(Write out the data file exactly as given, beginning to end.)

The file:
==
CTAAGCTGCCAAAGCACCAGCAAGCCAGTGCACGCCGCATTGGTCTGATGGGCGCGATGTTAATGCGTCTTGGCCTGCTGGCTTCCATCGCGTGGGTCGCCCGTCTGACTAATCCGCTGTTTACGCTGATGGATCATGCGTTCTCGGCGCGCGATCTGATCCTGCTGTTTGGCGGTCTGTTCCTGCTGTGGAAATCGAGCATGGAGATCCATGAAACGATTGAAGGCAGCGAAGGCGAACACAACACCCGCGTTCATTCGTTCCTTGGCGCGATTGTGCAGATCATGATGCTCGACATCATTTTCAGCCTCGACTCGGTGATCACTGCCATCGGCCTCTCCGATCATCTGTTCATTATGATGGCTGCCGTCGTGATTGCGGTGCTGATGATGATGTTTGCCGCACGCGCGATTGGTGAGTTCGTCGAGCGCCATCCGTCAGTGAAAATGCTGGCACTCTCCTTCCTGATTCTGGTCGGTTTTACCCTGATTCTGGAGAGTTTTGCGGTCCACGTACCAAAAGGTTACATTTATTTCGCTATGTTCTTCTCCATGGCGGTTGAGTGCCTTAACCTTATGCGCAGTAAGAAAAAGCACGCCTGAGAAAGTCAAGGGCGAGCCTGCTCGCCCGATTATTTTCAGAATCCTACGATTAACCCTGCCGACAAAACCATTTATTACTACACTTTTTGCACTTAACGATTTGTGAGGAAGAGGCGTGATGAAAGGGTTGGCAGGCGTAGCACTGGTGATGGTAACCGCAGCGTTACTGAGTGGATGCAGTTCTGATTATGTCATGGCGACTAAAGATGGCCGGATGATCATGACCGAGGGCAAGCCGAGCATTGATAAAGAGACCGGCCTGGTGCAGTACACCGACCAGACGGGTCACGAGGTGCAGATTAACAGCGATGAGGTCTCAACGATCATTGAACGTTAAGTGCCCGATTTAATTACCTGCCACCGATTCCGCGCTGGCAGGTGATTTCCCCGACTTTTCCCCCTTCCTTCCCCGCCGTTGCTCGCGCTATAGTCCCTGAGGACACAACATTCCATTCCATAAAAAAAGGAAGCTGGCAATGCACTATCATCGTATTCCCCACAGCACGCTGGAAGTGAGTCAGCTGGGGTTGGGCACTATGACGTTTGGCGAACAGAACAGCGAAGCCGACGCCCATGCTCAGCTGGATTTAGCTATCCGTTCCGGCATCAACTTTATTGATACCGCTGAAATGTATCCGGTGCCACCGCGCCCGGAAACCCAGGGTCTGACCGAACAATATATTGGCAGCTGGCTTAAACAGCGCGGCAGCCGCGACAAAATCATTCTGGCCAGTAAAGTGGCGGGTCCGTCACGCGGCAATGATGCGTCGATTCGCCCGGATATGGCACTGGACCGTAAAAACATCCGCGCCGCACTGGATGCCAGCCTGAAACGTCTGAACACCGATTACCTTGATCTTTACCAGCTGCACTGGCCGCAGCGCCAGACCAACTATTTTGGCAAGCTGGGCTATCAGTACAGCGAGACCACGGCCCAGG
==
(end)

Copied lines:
CTAAGCTGCCAAAGCACCAGCAAGCCAGTGCACGCCGCATTGGTCTGATGGGCGCGATGTTAATGCGTCTTGGCCTGCTGGCTTCCATCGCGTGGGTCGCCCGTCTGACTAATCCGCTGTTTACGCTGATGGATCATGCGTTCTCGGCGCGCGATCTGATCCTGCTGTTTGGCGGTCTGTTCCTGCTGTGGAAATCGAGCATGGAGATCCATGAAACGATTGAAGGCAGCGAAGGCGAACACAACACCCGCGTTCATTCGTTCCTTGGCGCGATTGTGCAGATCATGATGCTCGACATCATTTTCAGCCTCGACTCGGTGATCACTGCCATCGGCCTCTCCGATCATCTGTTCATTATGATGGCTGCCGTCGTGATTGCGGTGCTGATGATGATGTTTGCCGCACGCGCGATTGGTGAGTTCGTCGAGCGCCATCCGTCAGTGAAAATGCTGGCACTCTCCTTCCTGATTCTGGTCGGTTTTACCCTGATTCTGGAGAGTTTTGCGGTCCACGTACCAAAAGGTTACATTTATTTCGCTATGTTCTTCTCCATGGCGGTTGAGTGCCTTAACCTTATGCGCAGTAAGAAAAAGCACGCCTGAGAAAGTCAAGGGCGAGCCTGCTCGCCCGATTATTTTCAGAATCCTACGATTAACCCTGCCGACAAAACCATTTATTACTACACTTTTTGCACTTAACGATTTGTGAGGAAGAGGCGTGATGAAAGGGTTGGCAGGCGTAGCACTGGTGATGGTAACCGCAGCGTTACTGAGTGGATGCAGTTCTGATTATGTCATGGCGACTAAAGATGGCCGGATGATCATGACCGAGGGCAAGCCGAGCATTGATAAAGAGACCGGCCTGGTGCAGTACACCGACCAGACGGGTCACGAGGTGCAGATTAACAGCGATGAGGTCTCAACGATCATTGAACGTTAAGTGCCCGATTTAATTACCTGCCACCGATTCCGCGCTGGCAGGTGATTTCCCCGACTTTTCCCCCTTCCTTCCCCGCCGTTGCTCGCGCTATAGTCCCTGAGGACACAACATTCCATTCCATAAAAAAAGGAAGCTGGCAATGCACTATCATCGTATTCCCCACAGCACGCTGGAAGTGAGTCAGCTGGGGTTGGGCACTATGACGTTTGGCGAACAGAACAGCGAAGCCGACGCCCATGCTCAGCTGGATTTAGCTATCCGTTCCGGCATCAACTTTATTGATACCGCTGAAATGTATCCGGTGCCACCGCGCCCGGAAACCCAGGGTCTGACCGAACAATATATTGGCAGCTGGCTTAAACAGCGCGGCAGCCGCGACAAAATCATTCTGGCCAGTAAAGTGGCGGGTCCGTCACGCGGCAATGATGCGTCGATTCGCCCGGATATGGCACTGGACCGTAAAAACATCCGCGCCGCACTGGATGCCAGCCTGAAACGTCTGAACACCGATTACCTTGATCTTTACCAGCTGCACTGGCCGCAGCGCCAGACCAACTATTTTGGCAAGCTGGGCTATCAGTACAGCGAGACCACGGCCCAGG